Last summer, Valarie Hodges, a Republican state representative in Louisiana, offered her enthusiastic support for a school voucher plan that would divert scarce resources from struggling public schools to private religious schools. Then, all of a sudden, Hodges changed her mind.
Apparently, the Republican state lawmaker thought “religious” meant “Christian,” and when Hodges learned that public funds might also go to Muslim schools, she balked. Hodges wanted taxpayer funding for religions she likes, not religions she doesn’t like.
This year, this same dynamic is unfolding again, this time in Tennessee, where a plan to transfer taxpayer money to religious academies is running into trouble as GOP lawmakers slowly realize that all religions will be eligible for public funds (via Adam Peck).
“This is an issue we must address,” state Sen. Jim Tracy (R-Shelbyville) said. “I don’t know whether we can simply amend the bill in such a way that will fix the issue at this point.”
State Sen. Bill Ketron (R-Murfreesboro) and Tracy each expressed their concerns Friday over Senate Bill 0196, commonly called the “School Voucher Bill” and sponsored by fellow Sen. Mark Norris (R-Collierville), which would give parents of children attending failing public schools a voucher with which to enroll in a private school.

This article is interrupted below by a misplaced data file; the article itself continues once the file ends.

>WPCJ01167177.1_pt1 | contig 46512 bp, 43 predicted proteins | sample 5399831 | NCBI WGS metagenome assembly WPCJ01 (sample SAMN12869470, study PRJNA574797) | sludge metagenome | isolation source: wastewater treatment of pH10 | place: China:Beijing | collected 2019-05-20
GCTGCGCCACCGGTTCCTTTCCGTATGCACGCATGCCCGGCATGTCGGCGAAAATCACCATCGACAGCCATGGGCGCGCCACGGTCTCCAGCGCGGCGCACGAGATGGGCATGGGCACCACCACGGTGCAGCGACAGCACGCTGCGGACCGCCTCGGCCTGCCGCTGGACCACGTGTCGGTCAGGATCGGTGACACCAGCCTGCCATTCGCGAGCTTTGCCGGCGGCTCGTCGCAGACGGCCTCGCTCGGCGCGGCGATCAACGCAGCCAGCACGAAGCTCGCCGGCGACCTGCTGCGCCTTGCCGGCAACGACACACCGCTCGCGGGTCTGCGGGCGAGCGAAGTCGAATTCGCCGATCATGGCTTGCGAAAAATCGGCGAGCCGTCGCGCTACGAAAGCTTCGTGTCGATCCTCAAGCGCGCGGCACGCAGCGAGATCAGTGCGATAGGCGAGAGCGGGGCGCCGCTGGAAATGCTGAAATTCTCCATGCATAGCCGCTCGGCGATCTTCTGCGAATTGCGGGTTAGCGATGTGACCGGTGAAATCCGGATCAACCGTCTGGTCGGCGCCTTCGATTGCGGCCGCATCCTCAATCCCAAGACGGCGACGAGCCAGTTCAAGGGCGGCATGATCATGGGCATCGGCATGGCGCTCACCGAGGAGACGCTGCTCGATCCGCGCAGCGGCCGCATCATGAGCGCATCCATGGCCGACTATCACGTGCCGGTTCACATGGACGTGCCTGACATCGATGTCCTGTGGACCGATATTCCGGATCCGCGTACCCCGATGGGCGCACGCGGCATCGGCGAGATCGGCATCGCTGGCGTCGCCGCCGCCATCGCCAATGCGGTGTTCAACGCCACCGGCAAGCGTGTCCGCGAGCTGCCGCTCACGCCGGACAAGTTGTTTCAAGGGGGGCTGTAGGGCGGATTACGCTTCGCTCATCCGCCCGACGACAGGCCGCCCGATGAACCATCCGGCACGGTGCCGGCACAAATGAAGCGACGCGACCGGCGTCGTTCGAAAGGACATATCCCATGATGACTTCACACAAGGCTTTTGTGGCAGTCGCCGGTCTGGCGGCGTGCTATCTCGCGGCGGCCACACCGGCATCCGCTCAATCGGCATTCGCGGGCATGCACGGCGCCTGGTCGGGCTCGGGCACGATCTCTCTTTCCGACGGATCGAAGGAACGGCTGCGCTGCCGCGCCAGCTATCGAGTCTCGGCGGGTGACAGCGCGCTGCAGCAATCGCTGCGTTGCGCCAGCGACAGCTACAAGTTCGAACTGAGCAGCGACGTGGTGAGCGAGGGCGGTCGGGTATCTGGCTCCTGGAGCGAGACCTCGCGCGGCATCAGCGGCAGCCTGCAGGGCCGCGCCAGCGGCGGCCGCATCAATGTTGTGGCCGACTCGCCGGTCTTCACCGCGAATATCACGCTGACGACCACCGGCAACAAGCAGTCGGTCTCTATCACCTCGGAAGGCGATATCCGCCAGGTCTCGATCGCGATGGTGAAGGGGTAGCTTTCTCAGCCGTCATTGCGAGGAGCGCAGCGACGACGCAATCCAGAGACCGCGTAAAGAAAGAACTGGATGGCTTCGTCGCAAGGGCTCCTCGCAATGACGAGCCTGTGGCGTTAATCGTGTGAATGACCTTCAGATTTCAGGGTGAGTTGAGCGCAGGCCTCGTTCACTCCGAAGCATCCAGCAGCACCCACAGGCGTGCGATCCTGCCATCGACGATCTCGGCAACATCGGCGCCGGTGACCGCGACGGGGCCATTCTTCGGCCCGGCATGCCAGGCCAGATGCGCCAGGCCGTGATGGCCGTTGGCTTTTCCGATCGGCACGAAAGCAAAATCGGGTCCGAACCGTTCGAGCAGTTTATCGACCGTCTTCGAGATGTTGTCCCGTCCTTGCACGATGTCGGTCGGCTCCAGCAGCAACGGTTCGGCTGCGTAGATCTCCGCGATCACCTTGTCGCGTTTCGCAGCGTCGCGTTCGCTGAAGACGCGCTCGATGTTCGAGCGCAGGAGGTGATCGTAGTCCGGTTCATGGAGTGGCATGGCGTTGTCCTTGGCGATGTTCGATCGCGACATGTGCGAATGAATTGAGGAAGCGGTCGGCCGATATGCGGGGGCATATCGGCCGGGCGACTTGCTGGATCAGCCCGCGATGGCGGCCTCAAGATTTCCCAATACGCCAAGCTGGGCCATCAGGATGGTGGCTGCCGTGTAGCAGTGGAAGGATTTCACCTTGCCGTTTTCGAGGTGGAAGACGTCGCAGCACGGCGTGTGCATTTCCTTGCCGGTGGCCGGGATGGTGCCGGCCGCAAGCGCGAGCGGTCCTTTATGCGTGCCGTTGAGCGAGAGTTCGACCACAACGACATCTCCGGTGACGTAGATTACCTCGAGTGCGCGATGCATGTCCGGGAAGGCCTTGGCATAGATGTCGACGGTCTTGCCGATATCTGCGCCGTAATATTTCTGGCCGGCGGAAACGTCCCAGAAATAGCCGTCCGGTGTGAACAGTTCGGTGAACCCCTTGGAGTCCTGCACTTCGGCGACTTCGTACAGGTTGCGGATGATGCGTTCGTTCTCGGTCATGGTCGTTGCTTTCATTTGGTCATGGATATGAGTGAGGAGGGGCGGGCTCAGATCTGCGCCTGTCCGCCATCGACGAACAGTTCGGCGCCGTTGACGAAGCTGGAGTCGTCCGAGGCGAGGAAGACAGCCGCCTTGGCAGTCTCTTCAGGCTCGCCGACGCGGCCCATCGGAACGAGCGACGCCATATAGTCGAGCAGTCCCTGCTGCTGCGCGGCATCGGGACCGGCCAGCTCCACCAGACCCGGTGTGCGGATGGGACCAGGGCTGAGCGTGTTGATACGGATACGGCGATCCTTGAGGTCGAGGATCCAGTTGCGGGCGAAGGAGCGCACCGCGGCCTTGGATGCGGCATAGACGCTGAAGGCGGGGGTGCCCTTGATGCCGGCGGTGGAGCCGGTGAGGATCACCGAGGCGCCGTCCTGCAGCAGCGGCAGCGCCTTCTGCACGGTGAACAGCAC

Regardless, the larger dynamic continues to amaze me.
For voucher proponents, the first thought tends to be, “Never mind the separation of church and state; let’s use taxpayer money to finance religious education.” Which is then followed by a second thought: “Wait, you mean religions I don’t like might get my money?”
The state senator quoted in the article said he wants lawmakers to “address” this issue, and I’m eager to see what kind of remedy they cook up. If it involves specifying which religions can get tax dollars and which religions cannot, I have a strong hunch this plan will be rejected in the courts faster than Bill Ketron can say, “Islamophobia.”